1. Though the agent, object and pram¡¸a are causes for the rise of the cognition, yet it is only the pram¡¸a that can qualify the contact between the soul and mind. The agent and the object cannot do so. On this Udayana remarks:

atr¡pi vivakÀitapram¡j¡tibh®daupayikatv®na pramityasamav¡yik¡ra¸a- vi¿®ÀakaÆ pram¡¸amiti lakÀa¸amiti. 13

Udayana summarizes all these interpretations in a K¡rik¡:

svar£p¡t k¡ryataÅ karturarv¡k pr¡k kart¤k¡ryay°Å.

 

10 T¡tparyapari¿uddhi, P. 193

 

11 T¡tparyapari¿uddhi, P. 193.

12 T¡tparyapari¿uddhi, P. 193

13 T¡tparyapari¿uddhi, P. 193

pram¡j¡t®Å pram¡h®tuvi¿®À¡nm¡nalakÀa¸am.. 14

The distinction between a prameya and a pram¡¸a is that while the former is the object of a cognition, the latter is the instrument (nimitta) of the cognition.15

While defining pram¡¸a, V¡caspati Mi¿ra refers to the views of the Bhatta Mimansaka-s, Sautrantika and Vaibhasika schools of Buddhism and Naiyayika-s. Uddyotakara refers only to that of the Bhatta Mimamsakas. Udayana’s exposition of the Tatparyatika is very helpful in understanding the views of the above mentioned schools. The Mimamsakas hold pram¡¸a as that which apprehends an object not grasped before. Udayana remarks : apramit® viÀay® vy¡priyam¡¸amindriy¡dikaÆ pram¡¸amiti m¢m¡Æsak¡Å. 16

Udayana refutes this definition. When subsequent cognitions are produced, it must be admitted that they are produced by some causes which must be non-different from those which produced the first cognition. These causes could not be prevented from functioning and producing cognitions. If the first cognition is valid, the subsequent ones also must be valid.  Pram¡¸a behaves alike in the first moment and subsequent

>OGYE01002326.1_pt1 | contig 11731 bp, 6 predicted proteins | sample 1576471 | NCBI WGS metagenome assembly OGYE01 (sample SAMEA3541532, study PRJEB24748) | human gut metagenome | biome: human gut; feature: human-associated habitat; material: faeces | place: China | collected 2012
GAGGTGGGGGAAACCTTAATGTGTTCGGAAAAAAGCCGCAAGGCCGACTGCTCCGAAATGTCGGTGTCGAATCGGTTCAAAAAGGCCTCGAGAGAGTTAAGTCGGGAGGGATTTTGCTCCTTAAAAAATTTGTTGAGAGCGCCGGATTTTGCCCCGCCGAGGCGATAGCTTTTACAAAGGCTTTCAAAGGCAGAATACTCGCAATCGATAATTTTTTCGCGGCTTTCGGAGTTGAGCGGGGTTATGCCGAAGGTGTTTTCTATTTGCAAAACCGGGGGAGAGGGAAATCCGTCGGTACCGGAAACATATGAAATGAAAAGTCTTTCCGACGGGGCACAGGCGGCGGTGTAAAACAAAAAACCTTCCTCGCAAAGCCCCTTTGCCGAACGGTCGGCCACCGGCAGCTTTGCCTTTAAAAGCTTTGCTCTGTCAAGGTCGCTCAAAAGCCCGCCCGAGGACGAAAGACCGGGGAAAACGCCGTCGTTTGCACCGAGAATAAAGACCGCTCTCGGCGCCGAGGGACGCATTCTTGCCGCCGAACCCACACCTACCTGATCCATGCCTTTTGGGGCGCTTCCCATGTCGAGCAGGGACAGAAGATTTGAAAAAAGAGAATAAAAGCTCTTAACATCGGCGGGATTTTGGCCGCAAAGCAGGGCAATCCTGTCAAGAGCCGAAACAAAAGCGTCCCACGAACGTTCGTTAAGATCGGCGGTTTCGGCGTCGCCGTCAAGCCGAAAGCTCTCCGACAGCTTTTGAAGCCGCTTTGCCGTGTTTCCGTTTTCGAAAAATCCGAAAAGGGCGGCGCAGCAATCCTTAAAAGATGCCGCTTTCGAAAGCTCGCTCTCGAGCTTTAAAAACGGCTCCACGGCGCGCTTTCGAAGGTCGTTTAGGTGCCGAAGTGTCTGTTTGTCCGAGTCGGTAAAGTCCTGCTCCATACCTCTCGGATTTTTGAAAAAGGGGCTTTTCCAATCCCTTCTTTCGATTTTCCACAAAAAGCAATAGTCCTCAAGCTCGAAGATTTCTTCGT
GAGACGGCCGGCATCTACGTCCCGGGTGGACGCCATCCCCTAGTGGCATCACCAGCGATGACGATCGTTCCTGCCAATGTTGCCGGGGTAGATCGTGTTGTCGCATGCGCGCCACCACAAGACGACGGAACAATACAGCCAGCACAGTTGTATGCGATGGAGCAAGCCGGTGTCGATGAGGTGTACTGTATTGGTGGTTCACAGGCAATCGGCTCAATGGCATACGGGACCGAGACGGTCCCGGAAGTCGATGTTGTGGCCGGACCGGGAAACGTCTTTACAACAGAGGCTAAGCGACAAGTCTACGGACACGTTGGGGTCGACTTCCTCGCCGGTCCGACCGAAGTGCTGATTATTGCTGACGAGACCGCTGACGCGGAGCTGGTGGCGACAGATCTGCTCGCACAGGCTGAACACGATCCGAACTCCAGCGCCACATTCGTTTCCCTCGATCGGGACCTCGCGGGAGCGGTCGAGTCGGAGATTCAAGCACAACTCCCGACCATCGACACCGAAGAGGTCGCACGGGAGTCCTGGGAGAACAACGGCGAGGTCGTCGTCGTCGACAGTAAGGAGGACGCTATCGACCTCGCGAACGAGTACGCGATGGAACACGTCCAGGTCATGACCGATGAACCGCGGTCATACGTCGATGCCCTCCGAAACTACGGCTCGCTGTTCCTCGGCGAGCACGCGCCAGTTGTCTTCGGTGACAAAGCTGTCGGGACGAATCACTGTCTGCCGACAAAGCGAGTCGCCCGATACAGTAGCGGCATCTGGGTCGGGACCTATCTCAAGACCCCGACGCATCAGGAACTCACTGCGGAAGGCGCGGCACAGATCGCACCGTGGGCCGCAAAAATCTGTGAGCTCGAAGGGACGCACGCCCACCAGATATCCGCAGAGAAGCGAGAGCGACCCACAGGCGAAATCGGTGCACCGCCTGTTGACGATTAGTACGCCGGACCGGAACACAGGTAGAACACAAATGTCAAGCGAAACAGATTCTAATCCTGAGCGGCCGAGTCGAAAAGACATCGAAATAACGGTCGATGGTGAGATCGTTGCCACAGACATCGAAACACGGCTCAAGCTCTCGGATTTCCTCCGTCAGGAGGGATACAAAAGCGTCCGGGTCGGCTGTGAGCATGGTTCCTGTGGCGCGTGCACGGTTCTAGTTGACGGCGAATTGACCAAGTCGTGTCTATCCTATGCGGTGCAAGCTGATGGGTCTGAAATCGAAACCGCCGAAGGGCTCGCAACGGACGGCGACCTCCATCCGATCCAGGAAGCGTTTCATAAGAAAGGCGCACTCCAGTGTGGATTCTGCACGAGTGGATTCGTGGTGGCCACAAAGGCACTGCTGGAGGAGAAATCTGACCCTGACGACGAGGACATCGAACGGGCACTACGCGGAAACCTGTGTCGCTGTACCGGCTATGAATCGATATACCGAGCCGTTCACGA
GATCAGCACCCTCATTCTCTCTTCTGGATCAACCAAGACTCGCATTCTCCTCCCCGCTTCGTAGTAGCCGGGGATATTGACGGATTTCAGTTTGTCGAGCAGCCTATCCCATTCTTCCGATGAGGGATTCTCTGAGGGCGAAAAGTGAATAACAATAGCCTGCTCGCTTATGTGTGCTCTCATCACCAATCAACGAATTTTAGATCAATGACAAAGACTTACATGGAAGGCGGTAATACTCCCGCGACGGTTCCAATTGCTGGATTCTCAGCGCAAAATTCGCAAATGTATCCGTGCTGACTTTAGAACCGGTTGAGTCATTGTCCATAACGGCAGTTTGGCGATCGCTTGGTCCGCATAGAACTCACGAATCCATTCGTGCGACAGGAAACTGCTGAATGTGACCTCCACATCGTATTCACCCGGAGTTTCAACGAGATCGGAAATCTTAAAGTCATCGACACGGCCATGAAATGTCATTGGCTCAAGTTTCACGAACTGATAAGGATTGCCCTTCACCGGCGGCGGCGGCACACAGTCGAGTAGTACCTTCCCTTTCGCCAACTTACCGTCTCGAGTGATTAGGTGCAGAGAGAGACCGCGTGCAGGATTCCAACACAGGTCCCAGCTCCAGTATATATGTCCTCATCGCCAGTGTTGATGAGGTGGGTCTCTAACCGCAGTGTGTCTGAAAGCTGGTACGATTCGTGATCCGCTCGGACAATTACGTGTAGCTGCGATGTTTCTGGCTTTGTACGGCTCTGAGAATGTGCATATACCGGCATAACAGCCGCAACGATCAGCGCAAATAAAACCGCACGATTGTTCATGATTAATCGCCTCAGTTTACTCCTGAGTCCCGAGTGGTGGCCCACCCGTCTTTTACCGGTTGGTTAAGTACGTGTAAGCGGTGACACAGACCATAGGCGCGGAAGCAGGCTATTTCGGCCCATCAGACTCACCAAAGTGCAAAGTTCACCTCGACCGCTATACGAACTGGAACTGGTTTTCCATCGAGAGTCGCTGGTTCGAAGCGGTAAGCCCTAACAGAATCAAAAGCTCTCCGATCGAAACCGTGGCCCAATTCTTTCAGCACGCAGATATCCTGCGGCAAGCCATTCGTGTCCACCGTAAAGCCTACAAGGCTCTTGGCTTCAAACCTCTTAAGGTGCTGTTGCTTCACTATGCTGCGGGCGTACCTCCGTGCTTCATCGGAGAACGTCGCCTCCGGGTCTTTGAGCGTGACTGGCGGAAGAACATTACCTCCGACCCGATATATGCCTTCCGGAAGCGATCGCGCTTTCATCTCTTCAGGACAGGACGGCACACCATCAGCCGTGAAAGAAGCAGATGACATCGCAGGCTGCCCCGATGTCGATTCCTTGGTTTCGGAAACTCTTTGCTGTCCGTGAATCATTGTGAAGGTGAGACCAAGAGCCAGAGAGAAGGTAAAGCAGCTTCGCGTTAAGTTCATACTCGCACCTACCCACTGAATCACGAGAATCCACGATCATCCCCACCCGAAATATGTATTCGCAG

,moments as well.  When a subsequent cognition rises, it is not found to produce, for

the knower, a result which is unexpected and different from that produced by the first cognition. Whatever be the number of cognitions that rise about an object, no change is found to have been produced in them when the same object is cognised after it is cognized first. It is absurd to treat the same object as not cognized before in the first instance (anadhigata) and as cognized in the subsequent instances (adhigata). The knower may possess the desire to know the object in the next moment. Pram¡¸a cannot become ineffective for the knower during those moments. Even if the knower has no such desire, pram¡¸a would still be as effectual as before. Since water is not drunk, it will not lose its capacity to quench thirst.   The operation of a pram¡¸a in

 

14 T¡tparyapari¿iddhi, p. 194.

15 Nyayavartika-tika, p. 203

16 T¡tparyapari¿iddhi p. 152.

subsequent cases could not be declared fruitless, as its operation otherwise depends on this efficiency and not on the will of the agent. If this is not admitted, it must also be admitted that the heat produced by the fire must be held imperceptible due to the absence of the will of the agent17. If a cognition could be invalid on the ground of its having been produced in subsequent moments, then the first cognition too may be declared invalid, the subsequent cognitions alone being treated as valid. As cognitions, they are alike and hence their validity or invalidity does not depend on this. Besides,  this definition of pram¡¸a, as recognized by the Mimamsaka-s will not be applicable to external categories which will be cognized at least in the next birth.

nityapadarth®Àv anadhigatatvaÆ n¡ma n¡sty®va. 18

BIBLIOGRAPHY

Nyayabhasya of Vatsyayana Nyayayavartika of Udyotakara

Nyayavartika-tatparyatika of Vacaspati Misra Tatparyatika-parisuddhi of Udayanacharya Nyayakusumanjali of Udayana.

Saptapadarthi of Sivaditya.

17 The cognition about Moon, star and others may not be desired by a man and as such would cease to be valid (Tatparyatika . p. 15.)

18 T¡tparyaparisuddhi, P. 169)